Yunel Escobar Most Overrated Player on Angels’ Roster.

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Updated: April 28, 2017

The Angels haven’t really had a lot of great things going for them in recent years. They’ve struggled mightily, and have had troubles surrounding Mike Trout with much help. So, having a player like Yunel Escobar, who consistently hits over .300 with a good on-base percentage, is something you’ll hear them talking about a lot. Look closely, however, and you’ll actually see that Escobar is extremely overrated. Maybe not across the league, since most people know that Escobar isn’t actually all that good. Watch an Angels’ game or listen to Roger Lodge, though, and you’ll think Escobar is the next Tony Gwynn. Needless to say, he’s not.

First things first, Escobar doesn’t actually ‘consistently hit over .300’ at all. He’s been in the league since 2007, and in those ten years has hit over .300 only three times, and one was a ninety-four game rookie season. That’s only two full seasons of hitting over .300, and they were each of the past two seasons. His career average is only .282, which isn’t bad, but shows he definitely does not hit over .300 very often. Beyond that, batting averages don’t tell the whole story, and are mostly overrated. For example, would you rather have Escobar’s 2016 season, where he batted .304 but only had thirty-four extra base hits, or Mike Trout’s 2014 season, where he hit ‘only’ .287 but had eighty-four extra base hits? Batting average only tells part of the story, and there’s a reason a high batting average is not deemed as valuable as it once was.

Let’s take a closer look at Escobar’s 2016 season. Escobar did hit .304, which was good for ninth in the A.L. He had 157 hits, but only thirty-four of those were extra base hits. He had 123 singles. He only hit five home runs all year long. Getting hits is nice, but Escobar has zero power. Escobar’s .355 OBP was above average, but all of those hits only led to sixty-eight runs. Escobar only came around to score about a third of the time he got on base. That’s not good, particularly when you consider that Trout and Albert Pujols‘ had 100 and 119 RBI, respectively, batting behind Escobar. Any Angels’ fan that watched the team last year will tell you that Escobar is terrible on the base paths. Escobar did not steal a base all season, and consistently got thrown out making stupid decisions on the base paths. For how often Escobar was on base, advanced stats show that he created exactly… zero runs for the Halos on the season. That means that for every run Escobar helped create, he made a poor decision on the base paths that cost a run. Having your leadoff hitter be terrible on the base paths is not good for your team, to say the least.

So, Escobar gets some hits, but has zero power, no speed, and consistently makes outs on the base paths where he shouldn’t. So there’s not much value there. What about his defense? Well…. it’s not good. Let me rephrase that; it’s downright terrible. That might be putting it lightly, actually. To his credit, Escobar has looked somewhat competent at times this season, and seems to have the potential to play a strong defensive third base if not for consistent lapses in focus and judgement. Those lapses are there far too often, though, and for every spectacular play Escobar makes, there’s ten boneheaded plays that make you shake your head. Escobar had nineteen errors last year, fifth in the A.L. and second for third baseman. His fielding percentage of .937 was last among qualifying A.L. third basemen. Escobar cost the Halos between fifteen or nineteen runs depending on what stat you use. Again, his defense was downright terrible.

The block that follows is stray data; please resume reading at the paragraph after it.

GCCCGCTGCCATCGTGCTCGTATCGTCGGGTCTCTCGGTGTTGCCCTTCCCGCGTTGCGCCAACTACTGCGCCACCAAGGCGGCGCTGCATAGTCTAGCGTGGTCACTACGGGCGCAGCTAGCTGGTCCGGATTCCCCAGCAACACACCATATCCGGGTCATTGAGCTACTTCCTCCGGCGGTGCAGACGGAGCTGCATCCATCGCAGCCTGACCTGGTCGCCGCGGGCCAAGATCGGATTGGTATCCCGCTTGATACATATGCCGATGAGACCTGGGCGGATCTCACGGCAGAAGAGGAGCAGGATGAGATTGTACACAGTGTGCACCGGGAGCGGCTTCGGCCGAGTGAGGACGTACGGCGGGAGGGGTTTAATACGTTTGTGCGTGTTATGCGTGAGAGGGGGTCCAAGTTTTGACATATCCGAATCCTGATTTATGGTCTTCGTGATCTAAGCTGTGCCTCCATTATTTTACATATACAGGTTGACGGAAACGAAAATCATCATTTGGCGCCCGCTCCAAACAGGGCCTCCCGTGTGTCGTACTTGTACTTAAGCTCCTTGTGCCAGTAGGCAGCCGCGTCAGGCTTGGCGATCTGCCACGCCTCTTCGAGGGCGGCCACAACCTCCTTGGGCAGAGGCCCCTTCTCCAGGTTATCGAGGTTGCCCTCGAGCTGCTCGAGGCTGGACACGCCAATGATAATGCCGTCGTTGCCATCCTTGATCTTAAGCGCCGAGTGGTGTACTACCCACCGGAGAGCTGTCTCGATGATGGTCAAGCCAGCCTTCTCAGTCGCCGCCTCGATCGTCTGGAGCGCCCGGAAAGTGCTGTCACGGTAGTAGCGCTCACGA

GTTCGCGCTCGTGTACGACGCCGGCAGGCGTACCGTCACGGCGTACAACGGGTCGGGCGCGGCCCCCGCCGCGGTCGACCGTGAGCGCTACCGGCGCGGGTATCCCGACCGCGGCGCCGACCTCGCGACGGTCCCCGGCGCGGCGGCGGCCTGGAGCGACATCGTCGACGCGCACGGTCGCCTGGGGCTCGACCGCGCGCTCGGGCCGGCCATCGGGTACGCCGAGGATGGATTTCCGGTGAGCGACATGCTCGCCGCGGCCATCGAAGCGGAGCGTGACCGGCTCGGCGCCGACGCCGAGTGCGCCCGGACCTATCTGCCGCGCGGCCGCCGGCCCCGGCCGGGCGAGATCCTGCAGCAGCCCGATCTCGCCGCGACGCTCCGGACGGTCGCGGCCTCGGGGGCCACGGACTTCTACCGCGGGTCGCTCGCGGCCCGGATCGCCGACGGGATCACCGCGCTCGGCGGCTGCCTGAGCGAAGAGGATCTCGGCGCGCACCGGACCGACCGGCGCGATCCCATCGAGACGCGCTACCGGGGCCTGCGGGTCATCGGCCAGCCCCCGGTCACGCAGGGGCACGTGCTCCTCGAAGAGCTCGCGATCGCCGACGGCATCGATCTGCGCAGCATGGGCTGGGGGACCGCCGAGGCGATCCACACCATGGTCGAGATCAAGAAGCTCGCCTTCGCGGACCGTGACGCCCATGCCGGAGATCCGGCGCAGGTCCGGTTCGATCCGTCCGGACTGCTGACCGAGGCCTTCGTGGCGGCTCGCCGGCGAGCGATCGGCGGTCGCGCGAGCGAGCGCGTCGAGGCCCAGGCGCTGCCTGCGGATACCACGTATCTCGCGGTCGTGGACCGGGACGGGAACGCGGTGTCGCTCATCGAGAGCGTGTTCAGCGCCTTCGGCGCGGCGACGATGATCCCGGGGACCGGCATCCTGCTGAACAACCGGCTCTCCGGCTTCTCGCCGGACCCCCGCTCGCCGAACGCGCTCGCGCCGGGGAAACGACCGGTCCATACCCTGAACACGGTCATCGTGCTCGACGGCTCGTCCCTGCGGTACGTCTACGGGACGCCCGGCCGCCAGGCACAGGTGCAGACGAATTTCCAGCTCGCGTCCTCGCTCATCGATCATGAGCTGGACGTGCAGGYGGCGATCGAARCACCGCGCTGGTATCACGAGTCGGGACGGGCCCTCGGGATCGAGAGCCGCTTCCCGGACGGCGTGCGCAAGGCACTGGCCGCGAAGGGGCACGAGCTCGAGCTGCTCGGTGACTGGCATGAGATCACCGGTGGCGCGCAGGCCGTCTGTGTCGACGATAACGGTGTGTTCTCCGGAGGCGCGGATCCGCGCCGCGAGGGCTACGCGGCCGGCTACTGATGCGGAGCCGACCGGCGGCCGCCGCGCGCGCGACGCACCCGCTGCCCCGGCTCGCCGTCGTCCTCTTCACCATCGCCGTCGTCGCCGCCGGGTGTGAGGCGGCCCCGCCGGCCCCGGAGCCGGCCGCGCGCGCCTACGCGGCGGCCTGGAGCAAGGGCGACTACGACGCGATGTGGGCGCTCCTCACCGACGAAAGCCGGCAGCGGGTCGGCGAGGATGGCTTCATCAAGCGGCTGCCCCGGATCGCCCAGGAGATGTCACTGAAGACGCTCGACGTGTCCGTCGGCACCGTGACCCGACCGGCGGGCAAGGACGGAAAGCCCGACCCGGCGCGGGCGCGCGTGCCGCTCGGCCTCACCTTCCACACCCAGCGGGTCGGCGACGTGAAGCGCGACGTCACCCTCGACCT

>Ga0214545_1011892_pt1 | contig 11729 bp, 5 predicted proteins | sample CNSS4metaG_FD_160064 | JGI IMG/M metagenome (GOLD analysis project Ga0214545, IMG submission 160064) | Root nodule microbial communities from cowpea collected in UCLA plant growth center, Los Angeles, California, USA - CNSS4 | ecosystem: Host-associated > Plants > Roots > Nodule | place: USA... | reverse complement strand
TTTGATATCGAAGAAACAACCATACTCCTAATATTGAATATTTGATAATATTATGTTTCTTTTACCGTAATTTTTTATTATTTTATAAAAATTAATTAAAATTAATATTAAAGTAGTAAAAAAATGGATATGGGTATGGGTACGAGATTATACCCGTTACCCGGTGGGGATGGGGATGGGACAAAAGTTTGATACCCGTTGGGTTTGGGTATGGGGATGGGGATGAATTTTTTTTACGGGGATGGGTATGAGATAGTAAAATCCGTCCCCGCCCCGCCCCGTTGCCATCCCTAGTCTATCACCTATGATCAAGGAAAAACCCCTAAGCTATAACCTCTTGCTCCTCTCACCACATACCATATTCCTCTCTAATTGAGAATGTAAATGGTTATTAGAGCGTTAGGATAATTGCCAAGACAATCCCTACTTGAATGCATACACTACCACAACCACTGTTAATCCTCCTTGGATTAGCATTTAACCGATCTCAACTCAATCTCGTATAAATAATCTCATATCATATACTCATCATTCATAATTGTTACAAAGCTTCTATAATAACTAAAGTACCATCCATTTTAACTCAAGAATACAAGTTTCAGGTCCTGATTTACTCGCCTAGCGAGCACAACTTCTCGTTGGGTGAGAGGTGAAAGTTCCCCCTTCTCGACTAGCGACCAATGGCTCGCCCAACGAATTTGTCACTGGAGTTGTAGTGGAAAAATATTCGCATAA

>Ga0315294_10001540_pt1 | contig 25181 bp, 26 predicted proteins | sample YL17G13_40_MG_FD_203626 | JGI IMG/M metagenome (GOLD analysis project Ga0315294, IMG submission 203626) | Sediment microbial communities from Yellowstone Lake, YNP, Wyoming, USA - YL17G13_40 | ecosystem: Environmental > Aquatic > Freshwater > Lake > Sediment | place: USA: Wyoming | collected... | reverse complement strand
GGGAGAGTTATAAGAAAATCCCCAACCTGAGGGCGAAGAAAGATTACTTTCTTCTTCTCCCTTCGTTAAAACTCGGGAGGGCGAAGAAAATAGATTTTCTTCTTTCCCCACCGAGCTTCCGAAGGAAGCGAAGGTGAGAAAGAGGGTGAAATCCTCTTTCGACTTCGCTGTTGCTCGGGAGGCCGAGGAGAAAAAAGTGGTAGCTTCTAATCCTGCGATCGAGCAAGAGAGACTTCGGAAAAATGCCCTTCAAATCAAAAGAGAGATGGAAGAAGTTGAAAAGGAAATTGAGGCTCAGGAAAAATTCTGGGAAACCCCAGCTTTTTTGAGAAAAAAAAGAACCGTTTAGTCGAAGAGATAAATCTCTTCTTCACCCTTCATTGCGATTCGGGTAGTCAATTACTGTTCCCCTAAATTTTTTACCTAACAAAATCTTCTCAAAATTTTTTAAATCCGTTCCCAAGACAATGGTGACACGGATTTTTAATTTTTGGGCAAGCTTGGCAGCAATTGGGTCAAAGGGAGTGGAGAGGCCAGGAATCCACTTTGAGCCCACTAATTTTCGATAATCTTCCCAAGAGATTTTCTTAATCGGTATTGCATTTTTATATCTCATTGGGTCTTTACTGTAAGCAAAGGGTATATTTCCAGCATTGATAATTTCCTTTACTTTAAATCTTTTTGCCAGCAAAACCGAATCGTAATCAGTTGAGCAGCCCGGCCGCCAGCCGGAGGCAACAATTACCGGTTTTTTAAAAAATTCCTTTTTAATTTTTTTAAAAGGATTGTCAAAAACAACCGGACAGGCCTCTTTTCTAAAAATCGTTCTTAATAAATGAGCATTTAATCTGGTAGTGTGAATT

We haven’t even mentioned how out of place Escobar is in the leadoff spot. For a player that doesn’t create any runs, having him at the top of the order seems counterproductive. Moving Escobar down in the lineup could at least maximize his contact skills, where his singles could at least potentially drive in runs. Chalk it up to yet another questionable Mike Scioscia decision. Escobar also generally has a bad attitude and an overall lack of discipline, focus, and effort. Consider all that, and you have a player that is extremely overrated by his own franchise. There’s a reason why Escobar doesn’t usually hang around with a franchise for more than a few seasons, and why the teams he is on aren’t usually very good.

So, to recap, Escobar offers no power, costs the Angels runs on the base paths, plays terrible defense, has no focus, no discipline, lacks effort, and has a bad attitude a lot of the time. All of that adds up to a player that cost the Angels’ wins against what an average player would have given the Angels in his place. Say whatever you want about what Escobar has given the team, but a player that hits a bunch of singles and literally does nothing else is just not that valuable. Escobar is a free agent at the end of this year, and the hope is that the Angels let him walk. Escobar might be a fit on a very good team as a pinch hitter/utility infielder, but having him at the top of your lineup is just not right. On the surface, it seems like Escobar is a valuable player, but when you take a closer look, he’s simply overrated.

 

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